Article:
In the middle of a Covid lockdown in Sydney, what better after dinner activity than reading some Heidegger with a glass of red in hand. My MEc(hons) thesis at University of Sydney back in the mid-1990s had considered Heidegger and Gadamer’s philosophy as a way of reframing Max Weber’s account of causal explanation in economics. Yanis Varoufakis (of later Greek Finance Ministry fame) who co-supervised the thesis suggested at one point that it was an incoherent attempt to solve all the philosophical problems that were in any way related to economics in a two-year Masters thesis, and the attempt inoculated me against methodological writing for years. Probably part of the reason that I ended up doing a PhD in mathematical economics of international trade while becoming increasingly interested in the history of economic thought.
Getting back to Heidegger, I had never got around to reading his essays on the relationship between theology and philosophy. One of these was his 1927 essay "Phenomenology and Theology" (translation published in The Religious edited by John Caputo, Blackwell 2002 p49-66). Heidegger by this time had moved away from his conservative Catholic upbringing and was fascinated with Luther. This was the year when he pulled a dogeared and incomplete manuscript of Being and Time out of his bottom drawer when asked whether he had any writing that might justify appointment to a Chair at Freiburg University. It was before Heidegger’s criticism of metaphysics in theology hardened in later works such as "The Onto-Theo-Logical Constitution of Metaphysics" 1957 (translated in the same Caputo volume), the work that led to the charge of onto-theology becoming the ultimate put-down in certain contemporary philosophical theology circles. (Heidegger’s theological journey is described in Caputo’s chapter "Heidegger and Theology" in The Cambridge Companion to Heidegger edited by Charles Guignon, CUP 1993).
Heidegger’s question in this 1927 essay was the relationship between phenomenology (in his view the true philosophy) and theology. For me though most interesting part of the essay was his discussion of the relationship between Christian faith and theology. A question which is at the heart of our Christian university vision at Alphacrucis.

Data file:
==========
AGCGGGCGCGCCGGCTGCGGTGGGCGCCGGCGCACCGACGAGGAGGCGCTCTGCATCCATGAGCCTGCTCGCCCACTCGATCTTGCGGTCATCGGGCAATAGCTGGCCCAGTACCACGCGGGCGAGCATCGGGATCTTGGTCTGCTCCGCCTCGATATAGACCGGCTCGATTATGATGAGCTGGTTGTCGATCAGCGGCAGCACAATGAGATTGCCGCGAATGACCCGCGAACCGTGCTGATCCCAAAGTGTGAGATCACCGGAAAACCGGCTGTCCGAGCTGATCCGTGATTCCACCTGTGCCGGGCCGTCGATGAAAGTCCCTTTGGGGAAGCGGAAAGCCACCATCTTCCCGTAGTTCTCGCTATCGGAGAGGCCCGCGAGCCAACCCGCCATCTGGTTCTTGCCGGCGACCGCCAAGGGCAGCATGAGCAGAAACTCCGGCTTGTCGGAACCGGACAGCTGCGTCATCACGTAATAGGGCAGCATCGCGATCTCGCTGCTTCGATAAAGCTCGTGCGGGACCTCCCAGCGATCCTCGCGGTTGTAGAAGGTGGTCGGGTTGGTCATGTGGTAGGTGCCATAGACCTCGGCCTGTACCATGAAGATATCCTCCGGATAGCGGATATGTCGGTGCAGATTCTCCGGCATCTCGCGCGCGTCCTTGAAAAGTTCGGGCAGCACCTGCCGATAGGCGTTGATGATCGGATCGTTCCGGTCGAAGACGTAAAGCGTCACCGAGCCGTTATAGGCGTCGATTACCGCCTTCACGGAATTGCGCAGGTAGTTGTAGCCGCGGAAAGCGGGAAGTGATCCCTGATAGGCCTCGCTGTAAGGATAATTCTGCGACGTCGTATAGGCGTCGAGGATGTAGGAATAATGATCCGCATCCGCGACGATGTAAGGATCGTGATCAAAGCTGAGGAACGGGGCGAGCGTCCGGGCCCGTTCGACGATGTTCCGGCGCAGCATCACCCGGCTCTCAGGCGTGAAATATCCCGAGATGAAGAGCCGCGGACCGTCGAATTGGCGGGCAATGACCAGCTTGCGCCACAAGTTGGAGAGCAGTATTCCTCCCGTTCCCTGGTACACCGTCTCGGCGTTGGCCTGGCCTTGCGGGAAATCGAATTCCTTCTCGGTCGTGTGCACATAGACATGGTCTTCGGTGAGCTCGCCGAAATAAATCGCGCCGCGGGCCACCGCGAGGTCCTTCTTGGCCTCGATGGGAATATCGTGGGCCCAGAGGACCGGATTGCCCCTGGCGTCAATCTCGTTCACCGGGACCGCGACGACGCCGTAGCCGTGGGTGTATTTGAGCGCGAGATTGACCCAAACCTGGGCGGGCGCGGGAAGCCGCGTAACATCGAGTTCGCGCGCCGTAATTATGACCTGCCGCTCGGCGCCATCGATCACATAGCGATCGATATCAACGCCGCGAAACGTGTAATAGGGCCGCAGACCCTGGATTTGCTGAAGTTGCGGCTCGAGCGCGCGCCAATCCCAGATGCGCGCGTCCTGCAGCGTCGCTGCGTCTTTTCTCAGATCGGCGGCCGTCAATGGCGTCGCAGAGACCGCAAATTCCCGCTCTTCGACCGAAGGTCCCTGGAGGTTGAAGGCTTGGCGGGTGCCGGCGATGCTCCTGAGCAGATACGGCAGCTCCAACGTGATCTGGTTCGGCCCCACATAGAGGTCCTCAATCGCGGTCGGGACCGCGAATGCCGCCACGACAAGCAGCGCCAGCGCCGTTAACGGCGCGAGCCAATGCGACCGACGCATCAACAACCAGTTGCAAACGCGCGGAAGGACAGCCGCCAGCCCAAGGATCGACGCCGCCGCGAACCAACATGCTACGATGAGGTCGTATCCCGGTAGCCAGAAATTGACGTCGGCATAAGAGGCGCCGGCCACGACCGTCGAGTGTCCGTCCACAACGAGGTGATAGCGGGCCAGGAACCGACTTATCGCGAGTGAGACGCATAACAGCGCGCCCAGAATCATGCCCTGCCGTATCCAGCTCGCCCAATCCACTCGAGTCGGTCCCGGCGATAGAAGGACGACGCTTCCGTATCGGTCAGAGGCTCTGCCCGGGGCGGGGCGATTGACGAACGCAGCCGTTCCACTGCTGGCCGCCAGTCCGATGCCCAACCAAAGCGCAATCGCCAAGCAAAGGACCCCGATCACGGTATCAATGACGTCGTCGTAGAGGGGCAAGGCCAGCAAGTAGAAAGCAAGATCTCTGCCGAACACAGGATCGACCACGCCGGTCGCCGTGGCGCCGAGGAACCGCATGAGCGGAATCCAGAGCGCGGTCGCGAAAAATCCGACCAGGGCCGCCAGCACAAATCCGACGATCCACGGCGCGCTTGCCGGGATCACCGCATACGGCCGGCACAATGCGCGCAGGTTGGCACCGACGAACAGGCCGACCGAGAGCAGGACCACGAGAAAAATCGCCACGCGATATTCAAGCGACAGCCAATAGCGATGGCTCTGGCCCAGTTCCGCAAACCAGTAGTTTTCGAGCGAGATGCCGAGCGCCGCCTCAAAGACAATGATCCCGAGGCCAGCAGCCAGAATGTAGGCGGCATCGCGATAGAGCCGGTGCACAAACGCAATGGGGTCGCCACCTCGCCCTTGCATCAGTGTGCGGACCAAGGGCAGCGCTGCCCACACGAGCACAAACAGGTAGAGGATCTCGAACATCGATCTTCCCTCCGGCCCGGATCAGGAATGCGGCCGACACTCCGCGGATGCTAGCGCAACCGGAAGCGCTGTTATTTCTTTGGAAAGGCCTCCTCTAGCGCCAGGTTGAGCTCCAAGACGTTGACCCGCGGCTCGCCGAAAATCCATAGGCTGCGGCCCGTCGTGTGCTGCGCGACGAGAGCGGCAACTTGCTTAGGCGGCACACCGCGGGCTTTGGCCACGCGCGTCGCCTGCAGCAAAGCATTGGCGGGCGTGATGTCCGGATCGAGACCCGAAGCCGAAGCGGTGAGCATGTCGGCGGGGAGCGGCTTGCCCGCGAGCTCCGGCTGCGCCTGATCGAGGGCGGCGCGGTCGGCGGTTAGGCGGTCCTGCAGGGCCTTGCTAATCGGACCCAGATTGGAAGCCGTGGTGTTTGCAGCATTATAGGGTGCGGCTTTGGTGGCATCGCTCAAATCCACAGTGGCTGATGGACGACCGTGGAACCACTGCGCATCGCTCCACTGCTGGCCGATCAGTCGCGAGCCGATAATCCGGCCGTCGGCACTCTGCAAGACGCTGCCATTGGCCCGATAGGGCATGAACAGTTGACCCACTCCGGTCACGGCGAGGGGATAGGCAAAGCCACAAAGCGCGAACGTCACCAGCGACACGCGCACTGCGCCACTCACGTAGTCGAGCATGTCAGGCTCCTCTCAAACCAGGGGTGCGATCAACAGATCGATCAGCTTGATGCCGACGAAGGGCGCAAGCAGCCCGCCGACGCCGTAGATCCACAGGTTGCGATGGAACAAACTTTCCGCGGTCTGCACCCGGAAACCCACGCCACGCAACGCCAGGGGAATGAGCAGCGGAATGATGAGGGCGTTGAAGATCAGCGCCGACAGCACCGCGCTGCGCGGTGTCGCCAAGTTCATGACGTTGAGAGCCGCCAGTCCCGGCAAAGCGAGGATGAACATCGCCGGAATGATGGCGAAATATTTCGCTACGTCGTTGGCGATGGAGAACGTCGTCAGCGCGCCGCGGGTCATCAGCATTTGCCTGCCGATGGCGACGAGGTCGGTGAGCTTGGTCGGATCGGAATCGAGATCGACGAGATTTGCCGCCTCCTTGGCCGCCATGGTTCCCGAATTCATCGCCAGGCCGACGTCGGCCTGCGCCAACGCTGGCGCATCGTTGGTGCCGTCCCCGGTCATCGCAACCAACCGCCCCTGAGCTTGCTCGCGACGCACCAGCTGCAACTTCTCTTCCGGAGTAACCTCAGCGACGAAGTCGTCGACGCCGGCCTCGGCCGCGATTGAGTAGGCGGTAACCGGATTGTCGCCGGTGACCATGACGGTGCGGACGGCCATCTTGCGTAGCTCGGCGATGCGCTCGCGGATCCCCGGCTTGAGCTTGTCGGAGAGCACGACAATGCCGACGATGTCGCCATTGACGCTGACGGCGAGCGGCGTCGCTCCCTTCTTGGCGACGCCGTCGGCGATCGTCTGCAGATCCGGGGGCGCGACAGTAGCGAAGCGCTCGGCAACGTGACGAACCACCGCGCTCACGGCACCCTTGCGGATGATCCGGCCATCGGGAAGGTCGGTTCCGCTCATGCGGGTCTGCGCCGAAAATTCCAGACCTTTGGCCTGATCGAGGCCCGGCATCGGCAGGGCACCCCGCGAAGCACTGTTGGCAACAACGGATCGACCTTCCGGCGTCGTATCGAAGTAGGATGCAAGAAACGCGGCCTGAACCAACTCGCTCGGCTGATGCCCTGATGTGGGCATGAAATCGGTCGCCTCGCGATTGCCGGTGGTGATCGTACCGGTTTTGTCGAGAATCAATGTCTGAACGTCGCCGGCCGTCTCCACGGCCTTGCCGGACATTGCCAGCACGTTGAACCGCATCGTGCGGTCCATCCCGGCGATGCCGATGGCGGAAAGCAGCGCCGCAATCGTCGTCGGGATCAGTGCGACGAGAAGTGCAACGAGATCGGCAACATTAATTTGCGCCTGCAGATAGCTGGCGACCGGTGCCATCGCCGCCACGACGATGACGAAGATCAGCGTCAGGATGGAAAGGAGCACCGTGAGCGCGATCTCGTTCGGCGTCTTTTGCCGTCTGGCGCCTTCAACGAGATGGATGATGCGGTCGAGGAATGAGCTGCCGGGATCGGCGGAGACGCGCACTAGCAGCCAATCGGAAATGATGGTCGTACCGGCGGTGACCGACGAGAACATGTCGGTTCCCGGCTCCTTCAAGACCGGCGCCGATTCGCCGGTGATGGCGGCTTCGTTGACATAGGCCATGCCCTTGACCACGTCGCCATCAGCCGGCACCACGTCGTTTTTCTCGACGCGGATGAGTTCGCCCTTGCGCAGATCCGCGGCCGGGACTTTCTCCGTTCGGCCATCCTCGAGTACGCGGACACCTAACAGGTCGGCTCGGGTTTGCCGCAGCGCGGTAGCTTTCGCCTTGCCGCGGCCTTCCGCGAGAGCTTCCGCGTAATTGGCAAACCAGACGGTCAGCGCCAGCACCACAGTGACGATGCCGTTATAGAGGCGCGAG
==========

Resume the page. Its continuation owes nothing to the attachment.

He begins by noting that philosophy and theology are popularly seen to be opposed enterprises - philosophy as removed from revelation and free from faith (p50). Philosophy is seen this way by some Pentecostals, particularly older Pentecostals. However, Heidegger argues that we must consider these disciplines in proper light, or as he writes, consider what they disclose. Reading his definition of science as “the founding disclosure…of a self-contained region of beings” (p50) might suggest to some why red wine and Heidegger go so well together. It is important at this point to recognise that Germans scholars conceive science much more broadly than in the English-speaking world, including enterprises such as philosophy and theology. Heidegger does go on to explain that there are two types of sciences “the science of being” which has been neglected in Western philosophy since Plato and “sciences of beings” such as mathematics, chemistry, economics, and theology.
Then comes the really interesting bit where he grounds the science of theology in the experience Christian faith: “Theology is a conceptual knowing… of that which we call Christianess” (p52). Heidegger even argues that revelation is only disclosed to Christian faith (p53). Theology thus is “the science of faith” (p54) an inherently practical science, whether systematic, historical or explicitly practical (p54-55).
Heidegger takes care here to distance himself from the usual German move that theology is a science because the object of its investigation is God, as zoology is a science of animals. He emphasizes that “theology itself is founded primarily by faith” (p57), that is faith as a human mode of existence. It is easy to misunderstand him here as an old-time German liberal Protestant taking theology to be a way of describing human experience. But Heidegger’s phenomenological move to ground theology in faith, or in terms of his definition of science to locate the “founding disclosure” of theology is something different. Theology becomes much more than its founding disclosure.
The final part of Heidegger’s essay returns to the role of philosophy for theologians. He has already ruled out a role for philosophy as providing some sort of grand metaphysical framework for theological investigation, so what use then is philosophy? Heidegger’s answer is that philosophy helps theology to explain itself, both to people of faith and to others. In the end there is a “community of sciences of theology and philosophy” (p60) - between the science of faith and the science of being in general.
The essay ends with some helpful discussion of the role of philosophy in interdisciplinary conversation, which connects with Heidegger’s later essays on philosophy as a history of being. I wonder whether Heidegger’s discussion of the theology as the science of faith and of the role of philosophy in connecting theology with wider culture is worth investigating further by Pentecostal colleges struggling to find an approach to worldviews that is less aridly intellectualist than the neo-Calvinist (ultimately Kantian) approach that dominates Christian higher education circles.
Overall, I think Heidegger gets the relation between theology and philosophy pretty right, and in a way that might open up new possibilities for Pentecostal theologians.